Although in the example illustrated in FIG. 3, browser 302 is shown as sending user request 307 and the user credentials entered into login webpage 309 to payment provider server 304, this is not intended to be limiting and it should be understood that a mobile application installed on user device 102 may perform these actions. In this example, the mobile application may point to payment provider server 304 and interact with the payment provider server 304 to perform actions 306 and 310. If the user is successfully authenticated, authentication platform 311 may send browser cookie 319 to user device 102. Browser 302 may receive browser cookie 319 and store it in the browser memory for later retrieval by browser 302 or a mobile application installed on user device 102.
In an example, a merchant application passes control to an associated Software Development Kit (SDK) provided by the payment service provider to retrieve the browser cookie. An SDK includes a set of tools and platform components (e.g., set of software libraries) for developers to develop, build, test, debug, and optimize their applications, and manage the platform component installation. The SDK may also provide easy ways to integrate with the build and development environments. In an example, the SDK is PAYPAL TOUCH®, available from PAYPAL® Inc., of San Jose, Calif., and the payment service provider is PAYPAL®, Inc. of San Jose, Calif. However, a variety of entities may provide the SDK and operate as the payment service provider.
An SDK may be provided by a payment service provider to the merchant that maintains the merchant application. The merchant may incorporate the SDK into the merchant application during the building of the application. In an example, if a user downloads the merchant application on a user device, the SDK may also be downloaded with (or as part of) the merchant application on the user device. As such, when the user selects the merchant application by, for example, selecting an icon associated with the merchant application, the merchant application (along with the SDK) is launched. In another example, the SDK may be part of an application that is trusted by the payment provider server and that interacts with the merchant application on the user device. In such an example, the user may download the SDK independent of the merchant application for execution on the user device.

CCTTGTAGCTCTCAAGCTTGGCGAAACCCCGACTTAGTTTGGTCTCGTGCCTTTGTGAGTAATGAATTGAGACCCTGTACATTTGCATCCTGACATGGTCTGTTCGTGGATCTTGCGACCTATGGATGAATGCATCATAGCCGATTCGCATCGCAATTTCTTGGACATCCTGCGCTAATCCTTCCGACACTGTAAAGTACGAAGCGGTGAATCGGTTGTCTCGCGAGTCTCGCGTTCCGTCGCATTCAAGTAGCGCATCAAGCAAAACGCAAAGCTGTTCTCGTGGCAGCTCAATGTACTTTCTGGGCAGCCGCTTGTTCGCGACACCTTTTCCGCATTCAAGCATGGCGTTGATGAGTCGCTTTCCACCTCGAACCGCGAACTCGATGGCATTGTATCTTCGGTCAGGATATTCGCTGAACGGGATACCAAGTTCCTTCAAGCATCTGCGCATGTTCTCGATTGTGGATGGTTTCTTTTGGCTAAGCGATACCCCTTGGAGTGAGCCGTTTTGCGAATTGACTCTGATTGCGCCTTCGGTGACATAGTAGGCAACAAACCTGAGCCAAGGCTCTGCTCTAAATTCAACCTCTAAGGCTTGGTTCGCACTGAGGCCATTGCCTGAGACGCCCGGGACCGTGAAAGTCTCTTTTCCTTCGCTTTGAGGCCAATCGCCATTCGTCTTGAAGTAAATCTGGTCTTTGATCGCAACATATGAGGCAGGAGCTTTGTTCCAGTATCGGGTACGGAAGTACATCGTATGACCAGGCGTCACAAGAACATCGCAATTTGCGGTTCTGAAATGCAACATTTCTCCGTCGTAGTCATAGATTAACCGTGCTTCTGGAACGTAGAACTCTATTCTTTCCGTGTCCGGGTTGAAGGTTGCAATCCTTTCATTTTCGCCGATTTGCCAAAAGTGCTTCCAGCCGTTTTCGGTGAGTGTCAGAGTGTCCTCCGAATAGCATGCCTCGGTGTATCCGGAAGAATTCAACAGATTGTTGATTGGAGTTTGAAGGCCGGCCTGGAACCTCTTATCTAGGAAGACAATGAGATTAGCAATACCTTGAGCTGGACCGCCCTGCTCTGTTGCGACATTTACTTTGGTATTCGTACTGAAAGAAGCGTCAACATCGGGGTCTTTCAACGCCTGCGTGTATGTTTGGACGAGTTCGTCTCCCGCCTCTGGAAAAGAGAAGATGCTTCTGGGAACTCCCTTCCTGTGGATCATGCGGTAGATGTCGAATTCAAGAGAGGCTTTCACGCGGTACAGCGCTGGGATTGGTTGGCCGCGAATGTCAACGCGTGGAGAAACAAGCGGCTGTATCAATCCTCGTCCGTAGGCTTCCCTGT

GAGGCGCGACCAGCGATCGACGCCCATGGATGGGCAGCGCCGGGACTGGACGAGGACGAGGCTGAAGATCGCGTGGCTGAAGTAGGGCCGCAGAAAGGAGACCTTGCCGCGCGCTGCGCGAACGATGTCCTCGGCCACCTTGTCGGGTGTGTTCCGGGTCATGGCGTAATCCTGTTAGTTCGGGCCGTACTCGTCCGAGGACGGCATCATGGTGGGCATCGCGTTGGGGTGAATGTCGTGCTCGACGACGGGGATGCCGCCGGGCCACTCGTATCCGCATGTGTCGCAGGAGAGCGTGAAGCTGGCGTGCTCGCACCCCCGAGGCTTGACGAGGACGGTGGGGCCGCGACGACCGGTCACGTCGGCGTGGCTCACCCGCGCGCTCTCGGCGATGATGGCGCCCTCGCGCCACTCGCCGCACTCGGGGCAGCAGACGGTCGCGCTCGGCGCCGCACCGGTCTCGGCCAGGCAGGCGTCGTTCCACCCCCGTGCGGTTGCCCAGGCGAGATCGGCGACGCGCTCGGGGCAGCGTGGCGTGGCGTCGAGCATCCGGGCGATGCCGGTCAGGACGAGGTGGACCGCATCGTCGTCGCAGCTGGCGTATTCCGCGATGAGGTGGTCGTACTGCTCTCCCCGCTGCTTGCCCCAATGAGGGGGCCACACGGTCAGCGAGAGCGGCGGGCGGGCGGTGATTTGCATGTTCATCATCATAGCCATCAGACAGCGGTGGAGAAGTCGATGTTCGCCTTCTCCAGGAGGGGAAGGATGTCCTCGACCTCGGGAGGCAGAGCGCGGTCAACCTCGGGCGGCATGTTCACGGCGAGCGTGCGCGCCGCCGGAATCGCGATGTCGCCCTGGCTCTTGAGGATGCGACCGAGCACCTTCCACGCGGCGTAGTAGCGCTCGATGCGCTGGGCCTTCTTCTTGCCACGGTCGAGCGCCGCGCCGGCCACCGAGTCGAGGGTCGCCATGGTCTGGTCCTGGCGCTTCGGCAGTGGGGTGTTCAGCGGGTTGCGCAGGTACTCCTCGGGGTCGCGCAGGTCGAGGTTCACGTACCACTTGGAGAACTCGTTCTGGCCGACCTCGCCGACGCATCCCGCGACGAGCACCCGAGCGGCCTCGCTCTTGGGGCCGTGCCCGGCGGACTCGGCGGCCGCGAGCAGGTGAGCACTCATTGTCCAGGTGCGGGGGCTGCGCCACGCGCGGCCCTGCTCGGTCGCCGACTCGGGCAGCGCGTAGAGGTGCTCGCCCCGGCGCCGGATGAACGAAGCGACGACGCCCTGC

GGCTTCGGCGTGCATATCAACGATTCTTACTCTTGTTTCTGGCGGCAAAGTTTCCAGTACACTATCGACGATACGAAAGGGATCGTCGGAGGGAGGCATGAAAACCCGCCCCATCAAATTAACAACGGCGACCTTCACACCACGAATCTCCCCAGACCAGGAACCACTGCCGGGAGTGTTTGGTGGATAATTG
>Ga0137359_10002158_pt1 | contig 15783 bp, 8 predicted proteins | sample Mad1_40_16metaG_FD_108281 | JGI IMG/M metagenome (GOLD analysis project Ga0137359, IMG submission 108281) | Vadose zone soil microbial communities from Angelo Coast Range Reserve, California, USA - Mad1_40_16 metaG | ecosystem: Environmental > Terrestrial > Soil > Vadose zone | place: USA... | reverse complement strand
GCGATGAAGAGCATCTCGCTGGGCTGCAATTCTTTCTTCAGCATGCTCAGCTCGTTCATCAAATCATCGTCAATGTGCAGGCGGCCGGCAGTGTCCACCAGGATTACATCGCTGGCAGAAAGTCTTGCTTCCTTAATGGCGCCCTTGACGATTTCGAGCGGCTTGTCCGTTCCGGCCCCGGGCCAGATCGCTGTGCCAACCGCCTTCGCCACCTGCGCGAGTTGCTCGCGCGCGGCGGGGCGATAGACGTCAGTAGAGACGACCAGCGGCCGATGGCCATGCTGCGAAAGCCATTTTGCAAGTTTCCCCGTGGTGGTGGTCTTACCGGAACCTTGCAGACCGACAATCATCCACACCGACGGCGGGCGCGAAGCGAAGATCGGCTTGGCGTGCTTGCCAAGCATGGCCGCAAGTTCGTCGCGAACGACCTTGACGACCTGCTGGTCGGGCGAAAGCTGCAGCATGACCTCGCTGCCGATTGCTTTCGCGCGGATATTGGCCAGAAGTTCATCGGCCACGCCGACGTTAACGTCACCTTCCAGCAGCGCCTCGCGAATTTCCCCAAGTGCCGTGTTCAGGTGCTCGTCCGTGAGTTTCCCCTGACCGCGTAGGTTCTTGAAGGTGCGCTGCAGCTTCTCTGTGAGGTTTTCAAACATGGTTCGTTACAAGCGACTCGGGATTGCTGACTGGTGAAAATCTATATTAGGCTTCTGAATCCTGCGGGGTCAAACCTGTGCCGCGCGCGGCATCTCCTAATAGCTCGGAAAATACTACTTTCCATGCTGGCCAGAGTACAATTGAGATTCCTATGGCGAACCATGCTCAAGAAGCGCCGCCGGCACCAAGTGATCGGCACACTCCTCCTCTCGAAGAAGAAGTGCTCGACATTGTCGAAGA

The SDK communicates with a payment provider server (e.g., payment provider server 304) operated by the payment service provider and sends information to and receives information from the payment provider server. In an example, the SDK and the payment provider server may communicate with each other to authenticate the user. In some examples, the SDK provides the user selectable option (e.g., user selectable option 114, which is labeled “Checkout with Payment Service Provider)” that if selected causes the merchant application to retrieve the browser cookie associated with one or more user interactions with browser 302 and the payment service provider.
The user device may include a plurality of merchant applications, each of which may incorporate the SDK from the payment service provider. Accordingly, any one of these merchant applications may access the browser cookie stored in the browser memory and perform actions to authenticate the user.
Referring back to FIG. 2, in block 206, in response to the user request to complete the transaction using the payment service provider, the merchant application launches an instance of the browser that reads the browser cookie and authenticates the user based on the browser cookie. In some examples, in response to receiving the user request to complete the transaction using the payment service provider, the merchant application causes a browser instance to be launched on the user device and provides the browser instance with the browser cookie retrieved from the browser memory. The browser instance may be an instance of a browser that is installed on the user device, may include features of the browser, and may share browser cookies and other website data with the browser. In some examples, the user's activity and interaction with the browser instance are not visible to merchant application(s). In an example, merchant application(s) cannot access the user's browsing history or website data.
It should be understood that additional processes may be performed before, during, or after blocks 202, 204, and/or 206 discussed above. It is also understood that one or more of the blocks of method 200 described herein may be omitted, combined, or performed in a different sequence as desired.
FIG. 6 is an example process flow of a networked system 600 configured to implement a process for authenticating a user. Networked system 600 may include or implement a plurality of servers and/or software components that operate to authenticate a user and/or perform various payment transactions or processes. Exemplary servers may include, for example, stand-alone and enterprise-class servers operating a server operating system (OS) such as a MICROSOFT® OS, a UNIX® OS, a LINUX® OS, or other suitable server-based OS. It can be appreciated that the server(s) may be deployed in other ways and that the operations performed and/or the services provided by such a server may be combined or separated for a given implementation and may be performed by a greater number of servers. One or more servers may be operated and/or maintained by the same or different entities.